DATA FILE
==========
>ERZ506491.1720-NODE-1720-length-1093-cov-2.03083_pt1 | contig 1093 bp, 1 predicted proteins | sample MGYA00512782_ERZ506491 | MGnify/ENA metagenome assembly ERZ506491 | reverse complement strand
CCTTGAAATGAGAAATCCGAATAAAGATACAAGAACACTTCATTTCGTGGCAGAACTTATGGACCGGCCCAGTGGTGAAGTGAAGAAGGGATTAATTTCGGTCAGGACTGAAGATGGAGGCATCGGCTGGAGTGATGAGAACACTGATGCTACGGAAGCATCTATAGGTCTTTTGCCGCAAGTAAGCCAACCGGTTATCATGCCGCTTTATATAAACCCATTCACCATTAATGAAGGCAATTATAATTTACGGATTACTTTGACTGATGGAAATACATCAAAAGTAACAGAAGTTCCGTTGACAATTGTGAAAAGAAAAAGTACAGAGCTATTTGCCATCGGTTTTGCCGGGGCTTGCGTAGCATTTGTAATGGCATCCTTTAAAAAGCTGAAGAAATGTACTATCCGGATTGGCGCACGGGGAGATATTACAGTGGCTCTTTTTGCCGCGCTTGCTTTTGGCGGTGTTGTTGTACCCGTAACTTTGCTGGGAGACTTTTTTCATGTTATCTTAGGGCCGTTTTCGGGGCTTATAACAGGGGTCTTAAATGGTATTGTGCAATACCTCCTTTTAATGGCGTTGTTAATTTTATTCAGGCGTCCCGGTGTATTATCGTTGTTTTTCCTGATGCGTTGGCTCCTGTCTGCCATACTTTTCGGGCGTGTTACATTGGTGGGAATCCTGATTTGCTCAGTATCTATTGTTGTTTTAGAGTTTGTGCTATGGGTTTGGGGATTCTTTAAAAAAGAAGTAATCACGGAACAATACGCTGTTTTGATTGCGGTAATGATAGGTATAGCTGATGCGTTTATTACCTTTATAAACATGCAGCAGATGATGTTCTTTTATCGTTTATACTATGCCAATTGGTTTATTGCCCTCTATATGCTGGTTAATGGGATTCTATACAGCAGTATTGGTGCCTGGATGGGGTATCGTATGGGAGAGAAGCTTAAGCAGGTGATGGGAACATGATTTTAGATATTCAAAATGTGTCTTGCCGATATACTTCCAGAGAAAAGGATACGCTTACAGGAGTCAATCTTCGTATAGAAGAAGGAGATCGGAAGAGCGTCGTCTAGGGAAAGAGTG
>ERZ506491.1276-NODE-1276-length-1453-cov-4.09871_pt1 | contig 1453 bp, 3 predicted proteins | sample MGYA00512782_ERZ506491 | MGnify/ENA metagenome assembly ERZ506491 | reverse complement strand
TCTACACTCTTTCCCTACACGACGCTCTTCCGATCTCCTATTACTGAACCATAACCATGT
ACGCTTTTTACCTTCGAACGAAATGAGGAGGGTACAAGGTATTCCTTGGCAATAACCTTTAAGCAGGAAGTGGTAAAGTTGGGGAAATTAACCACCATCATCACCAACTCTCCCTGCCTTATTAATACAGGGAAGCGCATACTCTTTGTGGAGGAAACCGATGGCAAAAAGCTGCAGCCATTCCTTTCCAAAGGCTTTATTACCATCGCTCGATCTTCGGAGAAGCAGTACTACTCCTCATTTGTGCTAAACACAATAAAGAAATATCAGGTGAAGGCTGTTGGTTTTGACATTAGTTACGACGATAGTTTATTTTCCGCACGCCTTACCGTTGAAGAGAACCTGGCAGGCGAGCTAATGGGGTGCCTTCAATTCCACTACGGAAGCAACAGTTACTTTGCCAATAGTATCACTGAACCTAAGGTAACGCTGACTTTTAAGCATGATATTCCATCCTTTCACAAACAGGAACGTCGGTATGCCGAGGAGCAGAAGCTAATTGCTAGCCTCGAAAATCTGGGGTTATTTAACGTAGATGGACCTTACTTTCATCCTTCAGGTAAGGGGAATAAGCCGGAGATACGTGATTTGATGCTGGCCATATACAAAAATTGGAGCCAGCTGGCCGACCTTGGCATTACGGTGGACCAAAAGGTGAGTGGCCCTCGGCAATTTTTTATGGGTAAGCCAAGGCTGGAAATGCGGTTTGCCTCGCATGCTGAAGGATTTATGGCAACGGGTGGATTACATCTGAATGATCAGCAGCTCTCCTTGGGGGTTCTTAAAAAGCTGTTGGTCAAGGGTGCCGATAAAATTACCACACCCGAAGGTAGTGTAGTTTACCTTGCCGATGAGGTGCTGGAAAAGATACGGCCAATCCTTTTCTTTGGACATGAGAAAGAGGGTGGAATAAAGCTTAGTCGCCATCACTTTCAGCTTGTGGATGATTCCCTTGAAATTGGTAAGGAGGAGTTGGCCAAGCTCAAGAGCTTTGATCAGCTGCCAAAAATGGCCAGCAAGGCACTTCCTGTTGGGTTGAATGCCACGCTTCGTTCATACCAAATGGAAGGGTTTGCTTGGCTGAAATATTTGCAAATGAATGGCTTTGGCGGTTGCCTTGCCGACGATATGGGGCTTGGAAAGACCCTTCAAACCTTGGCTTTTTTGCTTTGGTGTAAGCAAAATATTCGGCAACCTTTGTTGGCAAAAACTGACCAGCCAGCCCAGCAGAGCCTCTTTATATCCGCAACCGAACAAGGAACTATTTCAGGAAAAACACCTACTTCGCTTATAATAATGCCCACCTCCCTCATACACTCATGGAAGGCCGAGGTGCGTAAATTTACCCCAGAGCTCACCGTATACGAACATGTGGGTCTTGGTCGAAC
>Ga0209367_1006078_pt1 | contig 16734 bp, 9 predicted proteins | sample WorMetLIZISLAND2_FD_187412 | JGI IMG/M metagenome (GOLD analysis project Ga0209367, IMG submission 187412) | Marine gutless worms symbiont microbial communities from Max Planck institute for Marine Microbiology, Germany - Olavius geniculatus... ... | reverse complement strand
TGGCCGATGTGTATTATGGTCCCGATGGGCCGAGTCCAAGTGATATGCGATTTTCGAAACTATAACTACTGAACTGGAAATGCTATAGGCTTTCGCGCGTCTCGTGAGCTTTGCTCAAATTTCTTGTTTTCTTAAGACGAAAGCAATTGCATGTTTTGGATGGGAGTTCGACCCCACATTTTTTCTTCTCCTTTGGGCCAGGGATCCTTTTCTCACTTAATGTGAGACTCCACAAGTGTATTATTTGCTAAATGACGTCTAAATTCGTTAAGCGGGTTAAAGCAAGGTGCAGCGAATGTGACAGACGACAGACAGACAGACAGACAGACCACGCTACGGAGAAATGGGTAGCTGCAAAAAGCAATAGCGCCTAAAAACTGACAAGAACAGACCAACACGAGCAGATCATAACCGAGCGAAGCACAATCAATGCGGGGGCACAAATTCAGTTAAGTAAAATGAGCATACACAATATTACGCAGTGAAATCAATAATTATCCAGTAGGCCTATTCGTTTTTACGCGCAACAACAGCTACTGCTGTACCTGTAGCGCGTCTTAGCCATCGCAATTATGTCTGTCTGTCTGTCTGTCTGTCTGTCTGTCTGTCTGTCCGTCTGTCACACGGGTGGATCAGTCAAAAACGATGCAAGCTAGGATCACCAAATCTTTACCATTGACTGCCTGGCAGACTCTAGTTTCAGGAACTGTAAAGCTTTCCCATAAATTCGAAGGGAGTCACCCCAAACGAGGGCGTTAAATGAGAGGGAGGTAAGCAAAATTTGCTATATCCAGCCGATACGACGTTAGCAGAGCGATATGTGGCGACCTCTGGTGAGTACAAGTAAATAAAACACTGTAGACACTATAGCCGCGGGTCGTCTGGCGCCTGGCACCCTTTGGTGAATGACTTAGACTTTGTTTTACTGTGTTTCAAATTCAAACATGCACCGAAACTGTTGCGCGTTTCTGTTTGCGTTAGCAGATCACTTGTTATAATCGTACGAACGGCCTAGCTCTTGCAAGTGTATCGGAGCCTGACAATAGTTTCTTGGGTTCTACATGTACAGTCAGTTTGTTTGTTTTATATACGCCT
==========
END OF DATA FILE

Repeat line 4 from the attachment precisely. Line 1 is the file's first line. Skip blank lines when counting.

TCTACACTCTTTCCCTACACGACGCTCTTCCGATCTCCTATTACTGAACCATAACCATGT